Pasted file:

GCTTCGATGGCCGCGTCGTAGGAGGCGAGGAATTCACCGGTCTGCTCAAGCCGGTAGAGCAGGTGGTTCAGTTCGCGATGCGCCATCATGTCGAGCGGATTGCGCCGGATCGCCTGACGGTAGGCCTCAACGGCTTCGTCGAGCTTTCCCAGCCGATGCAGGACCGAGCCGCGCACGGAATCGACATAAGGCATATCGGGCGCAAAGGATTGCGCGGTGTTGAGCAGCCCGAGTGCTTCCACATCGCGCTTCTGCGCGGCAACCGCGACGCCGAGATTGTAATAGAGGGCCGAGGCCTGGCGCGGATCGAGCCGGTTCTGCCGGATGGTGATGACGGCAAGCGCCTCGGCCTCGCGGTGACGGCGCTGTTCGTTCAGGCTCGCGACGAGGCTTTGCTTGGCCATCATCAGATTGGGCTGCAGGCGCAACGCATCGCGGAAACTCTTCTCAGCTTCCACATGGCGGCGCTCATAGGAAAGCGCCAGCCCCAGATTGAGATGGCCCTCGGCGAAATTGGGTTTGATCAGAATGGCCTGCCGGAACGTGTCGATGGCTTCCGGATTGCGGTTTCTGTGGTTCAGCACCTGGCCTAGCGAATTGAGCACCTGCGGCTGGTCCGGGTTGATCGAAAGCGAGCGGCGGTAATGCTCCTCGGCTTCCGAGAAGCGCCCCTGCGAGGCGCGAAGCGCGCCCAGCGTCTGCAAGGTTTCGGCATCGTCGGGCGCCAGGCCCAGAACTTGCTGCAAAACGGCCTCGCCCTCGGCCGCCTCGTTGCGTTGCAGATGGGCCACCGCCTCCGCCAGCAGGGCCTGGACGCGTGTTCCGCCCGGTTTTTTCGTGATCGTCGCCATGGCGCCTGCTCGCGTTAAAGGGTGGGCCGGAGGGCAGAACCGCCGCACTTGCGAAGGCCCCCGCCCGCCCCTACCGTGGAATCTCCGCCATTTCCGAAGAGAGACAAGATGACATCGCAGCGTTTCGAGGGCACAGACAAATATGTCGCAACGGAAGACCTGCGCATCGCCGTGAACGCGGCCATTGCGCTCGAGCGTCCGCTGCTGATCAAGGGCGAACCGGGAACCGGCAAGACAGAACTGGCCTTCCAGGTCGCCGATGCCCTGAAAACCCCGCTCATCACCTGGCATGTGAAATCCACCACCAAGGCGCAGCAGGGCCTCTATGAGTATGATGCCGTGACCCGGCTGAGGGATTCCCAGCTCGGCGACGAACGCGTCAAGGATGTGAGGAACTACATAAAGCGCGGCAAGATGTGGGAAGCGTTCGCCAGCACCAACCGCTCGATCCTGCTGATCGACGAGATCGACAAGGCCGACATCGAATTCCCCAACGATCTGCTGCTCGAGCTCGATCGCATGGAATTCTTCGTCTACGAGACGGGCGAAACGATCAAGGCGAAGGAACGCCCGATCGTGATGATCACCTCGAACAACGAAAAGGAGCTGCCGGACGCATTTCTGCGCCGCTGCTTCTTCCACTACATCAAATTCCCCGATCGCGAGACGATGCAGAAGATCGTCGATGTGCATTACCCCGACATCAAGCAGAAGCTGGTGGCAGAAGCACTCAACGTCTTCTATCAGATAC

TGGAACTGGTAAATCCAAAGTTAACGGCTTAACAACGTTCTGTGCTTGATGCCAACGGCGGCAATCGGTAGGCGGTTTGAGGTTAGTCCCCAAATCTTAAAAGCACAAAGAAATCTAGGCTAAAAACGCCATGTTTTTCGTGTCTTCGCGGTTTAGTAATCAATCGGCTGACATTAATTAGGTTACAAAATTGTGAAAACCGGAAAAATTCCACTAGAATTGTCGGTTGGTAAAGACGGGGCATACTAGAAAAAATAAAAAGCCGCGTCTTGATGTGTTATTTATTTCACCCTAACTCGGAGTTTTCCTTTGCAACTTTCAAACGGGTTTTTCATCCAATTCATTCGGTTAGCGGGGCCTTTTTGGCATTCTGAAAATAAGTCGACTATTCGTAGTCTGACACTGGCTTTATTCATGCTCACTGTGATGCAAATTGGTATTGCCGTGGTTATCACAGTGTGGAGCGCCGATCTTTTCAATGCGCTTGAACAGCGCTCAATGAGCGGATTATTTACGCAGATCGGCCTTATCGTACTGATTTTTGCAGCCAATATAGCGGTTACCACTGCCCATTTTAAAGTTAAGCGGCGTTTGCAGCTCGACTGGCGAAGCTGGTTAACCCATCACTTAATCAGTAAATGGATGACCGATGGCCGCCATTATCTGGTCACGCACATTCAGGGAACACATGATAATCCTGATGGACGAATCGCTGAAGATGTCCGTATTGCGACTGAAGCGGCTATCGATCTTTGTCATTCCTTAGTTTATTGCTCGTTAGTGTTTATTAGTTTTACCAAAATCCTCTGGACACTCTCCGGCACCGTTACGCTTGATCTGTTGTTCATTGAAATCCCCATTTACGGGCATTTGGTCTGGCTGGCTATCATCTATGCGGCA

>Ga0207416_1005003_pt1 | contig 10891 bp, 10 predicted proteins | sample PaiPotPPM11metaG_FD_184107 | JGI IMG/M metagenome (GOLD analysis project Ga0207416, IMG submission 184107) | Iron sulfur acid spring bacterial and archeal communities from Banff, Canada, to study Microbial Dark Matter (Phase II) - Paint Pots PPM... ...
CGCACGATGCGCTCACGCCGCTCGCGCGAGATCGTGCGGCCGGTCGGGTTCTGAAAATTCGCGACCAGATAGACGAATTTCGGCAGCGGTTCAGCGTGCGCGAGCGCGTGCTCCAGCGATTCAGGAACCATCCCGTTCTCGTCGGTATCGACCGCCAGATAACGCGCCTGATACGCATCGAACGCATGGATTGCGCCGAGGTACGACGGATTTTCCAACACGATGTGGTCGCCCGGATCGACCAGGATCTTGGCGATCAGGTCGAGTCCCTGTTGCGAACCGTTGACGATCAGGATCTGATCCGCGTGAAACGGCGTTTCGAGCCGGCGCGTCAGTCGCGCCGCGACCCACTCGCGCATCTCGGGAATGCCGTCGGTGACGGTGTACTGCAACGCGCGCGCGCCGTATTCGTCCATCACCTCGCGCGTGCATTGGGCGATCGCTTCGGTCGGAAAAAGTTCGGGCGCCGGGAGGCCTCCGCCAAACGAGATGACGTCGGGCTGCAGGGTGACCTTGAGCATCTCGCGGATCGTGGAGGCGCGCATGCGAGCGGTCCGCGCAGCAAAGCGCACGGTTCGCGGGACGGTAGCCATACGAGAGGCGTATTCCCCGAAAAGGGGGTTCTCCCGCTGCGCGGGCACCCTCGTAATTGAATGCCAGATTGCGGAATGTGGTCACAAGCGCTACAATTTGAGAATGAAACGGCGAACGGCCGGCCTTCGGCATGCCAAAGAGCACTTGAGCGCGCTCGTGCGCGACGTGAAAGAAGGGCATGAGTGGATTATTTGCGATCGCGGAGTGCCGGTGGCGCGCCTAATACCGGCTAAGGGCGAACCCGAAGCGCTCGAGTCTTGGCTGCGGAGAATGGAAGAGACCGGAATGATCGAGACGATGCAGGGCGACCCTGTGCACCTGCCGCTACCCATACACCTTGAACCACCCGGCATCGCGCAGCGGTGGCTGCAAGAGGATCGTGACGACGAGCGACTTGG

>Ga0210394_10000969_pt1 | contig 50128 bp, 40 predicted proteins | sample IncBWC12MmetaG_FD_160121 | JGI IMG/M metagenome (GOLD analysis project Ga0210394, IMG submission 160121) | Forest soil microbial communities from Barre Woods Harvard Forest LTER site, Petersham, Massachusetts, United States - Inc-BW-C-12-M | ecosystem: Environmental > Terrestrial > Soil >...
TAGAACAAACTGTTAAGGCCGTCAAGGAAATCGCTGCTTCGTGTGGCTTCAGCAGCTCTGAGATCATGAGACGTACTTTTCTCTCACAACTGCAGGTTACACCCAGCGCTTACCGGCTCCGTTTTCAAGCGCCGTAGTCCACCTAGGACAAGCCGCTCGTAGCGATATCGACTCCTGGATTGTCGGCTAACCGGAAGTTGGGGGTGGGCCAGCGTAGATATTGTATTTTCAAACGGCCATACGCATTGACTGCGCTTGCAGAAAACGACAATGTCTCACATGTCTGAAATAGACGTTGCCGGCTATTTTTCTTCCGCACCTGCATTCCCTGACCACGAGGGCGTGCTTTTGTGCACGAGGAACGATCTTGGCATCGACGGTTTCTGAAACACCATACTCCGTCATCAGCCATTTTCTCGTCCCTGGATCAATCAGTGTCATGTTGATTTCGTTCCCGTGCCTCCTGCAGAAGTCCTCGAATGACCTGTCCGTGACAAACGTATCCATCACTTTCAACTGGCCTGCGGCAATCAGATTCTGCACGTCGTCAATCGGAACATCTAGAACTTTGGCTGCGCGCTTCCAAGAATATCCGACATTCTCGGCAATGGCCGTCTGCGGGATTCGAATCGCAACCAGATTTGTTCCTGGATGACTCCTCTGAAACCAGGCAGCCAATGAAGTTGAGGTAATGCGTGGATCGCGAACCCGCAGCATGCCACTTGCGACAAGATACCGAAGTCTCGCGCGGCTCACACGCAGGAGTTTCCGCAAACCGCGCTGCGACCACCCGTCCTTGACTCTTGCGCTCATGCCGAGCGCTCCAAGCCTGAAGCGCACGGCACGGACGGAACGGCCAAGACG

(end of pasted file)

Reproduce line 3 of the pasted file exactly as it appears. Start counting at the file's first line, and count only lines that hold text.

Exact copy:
>Ga0207416_1005003_pt1 | contig 10891 bp, 10 predicted proteins | sample PaiPotPPM11metaG_FD_184107 | JGI IMG/M metagenome (GOLD analysis project Ga0207416, IMG submission 184107) | Iron sulfur acid spring bacterial and archeal communities from Banff, Canada, to study Microbial Dark Matter (Phase II) - Paint Pots PPM... ...